Climate change poses the biggest long-term threat to the global economy, according to a new report by the Swiss Re Institute.
If no mitigating action is taken, global temperatures could rise by more than 3°C and the global economy could shrink by 18% in the next 30 years. However, the impact can be lessened if decisive action is taken to meet the targets set by the Paris Climate Agreement, according to Swiss Re Institute’s Climate Economics Index.
Hitting those targets will require more than what is currently pledged, and both the public and private sectors will play vital roles in accelerating the transition to net-zero, the Swiss Re Institute said.
The institute conducted a stress test to examine how 48 economies would be impacted by the effects of climate change under four different temperature-increase scenarios. As global warming increases the impact of weather-related natural disasters, it can lead to dramatic losses in income and productivity over time, the institute said. For example, rising sea levels result in loss of productive land, and heat stress can lead to crop failures. Emerging economies in equatorial regions would be most impacted by temperature rises.
Major economies would lose about 10% of GDP in 30 years. In a severe scenario of a 3.2°C temperature increase, China could lose 24% of its GDP by mid-century. The US, Canada and the UK would see a 10% GDP loss. Europe would see an 11% loss. Economies like Finland or Switzerland, which are less exposed to the impacts of climate change, would see around a 6% GDP loss, while more exposed economies like France or Greece would see a 13% loss.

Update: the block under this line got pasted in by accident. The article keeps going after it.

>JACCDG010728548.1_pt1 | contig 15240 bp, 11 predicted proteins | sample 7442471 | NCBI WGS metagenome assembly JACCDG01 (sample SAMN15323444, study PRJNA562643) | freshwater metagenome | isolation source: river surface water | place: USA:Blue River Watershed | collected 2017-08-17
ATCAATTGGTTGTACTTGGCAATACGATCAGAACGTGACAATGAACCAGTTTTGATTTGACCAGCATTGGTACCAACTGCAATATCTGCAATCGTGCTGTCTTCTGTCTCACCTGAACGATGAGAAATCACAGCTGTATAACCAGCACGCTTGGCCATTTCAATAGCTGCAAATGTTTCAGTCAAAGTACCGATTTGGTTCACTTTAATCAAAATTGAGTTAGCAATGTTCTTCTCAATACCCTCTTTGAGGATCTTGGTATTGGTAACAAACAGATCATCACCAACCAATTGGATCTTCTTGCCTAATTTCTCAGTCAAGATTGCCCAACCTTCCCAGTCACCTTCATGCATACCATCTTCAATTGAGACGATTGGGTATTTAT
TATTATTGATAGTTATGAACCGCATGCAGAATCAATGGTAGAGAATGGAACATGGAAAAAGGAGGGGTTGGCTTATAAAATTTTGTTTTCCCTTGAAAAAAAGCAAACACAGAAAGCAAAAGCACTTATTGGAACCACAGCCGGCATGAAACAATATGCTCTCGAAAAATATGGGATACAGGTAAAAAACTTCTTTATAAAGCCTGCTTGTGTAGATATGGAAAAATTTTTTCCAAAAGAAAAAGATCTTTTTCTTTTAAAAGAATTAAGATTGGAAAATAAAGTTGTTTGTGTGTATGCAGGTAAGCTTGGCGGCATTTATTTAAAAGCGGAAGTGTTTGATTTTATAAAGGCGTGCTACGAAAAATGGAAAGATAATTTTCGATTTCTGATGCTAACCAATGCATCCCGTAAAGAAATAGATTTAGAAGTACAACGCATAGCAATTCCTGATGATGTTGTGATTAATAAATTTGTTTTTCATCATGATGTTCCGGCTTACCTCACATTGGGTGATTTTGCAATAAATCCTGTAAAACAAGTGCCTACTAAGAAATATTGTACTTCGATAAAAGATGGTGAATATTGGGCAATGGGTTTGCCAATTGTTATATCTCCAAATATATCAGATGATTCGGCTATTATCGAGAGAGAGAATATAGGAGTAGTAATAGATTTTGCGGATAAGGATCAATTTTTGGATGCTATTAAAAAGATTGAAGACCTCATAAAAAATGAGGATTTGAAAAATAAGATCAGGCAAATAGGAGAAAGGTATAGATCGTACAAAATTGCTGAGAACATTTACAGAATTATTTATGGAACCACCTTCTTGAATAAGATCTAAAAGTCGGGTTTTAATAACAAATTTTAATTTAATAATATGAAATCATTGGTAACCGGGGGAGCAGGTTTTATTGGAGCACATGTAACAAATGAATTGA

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“Climate risk affects every society, every company and every individual,” said Thierry Léger, group chief underwriting officer and chairman of the Swiss Re Institute. “By 2050, the world population will grow to almost 10 billion people, especially in regions most impacted by climate change. So, we must act now to mitigate the risks and to reach net-zero targets. Equally, as our recent biodiversity index shows, nature and ecosystem services provide huge economic benefits but are under intense threat. That’s why climate change and biodiversity loss are twin challenges that we need to tackle as a global community to maintain a healthy economy and a sustainable future.”
Coordinated action by the world’s largest carbon emitters is crucial to meeting climate targets, the Swiss Re Institute said. The public and private sectors can facilitate the transition, particularly regarding investments in sustainable infrastructure vital to keeping temperature increases below 2°C. Institutional investors, like insurance companies and pension funds, are ideally positioned to play a key role, the institute said.
“Climate change is a systemic risk and can only be addressed globally,” said Jérôme Haegeli, Swiss Re group chief economist. “So far, too little is being done. Transparency and disclosure of embedded net-zero efforts by governments and the private sector alike are crucial. Only if public and private sectors pull together will the transition to a low-carbon economy be possible. Global cooperation to facilitate financial flows to vulnerable economies is essential. We have an opportunity to correct the course now and construct a world that will be greener, more sustainable and more resilient.”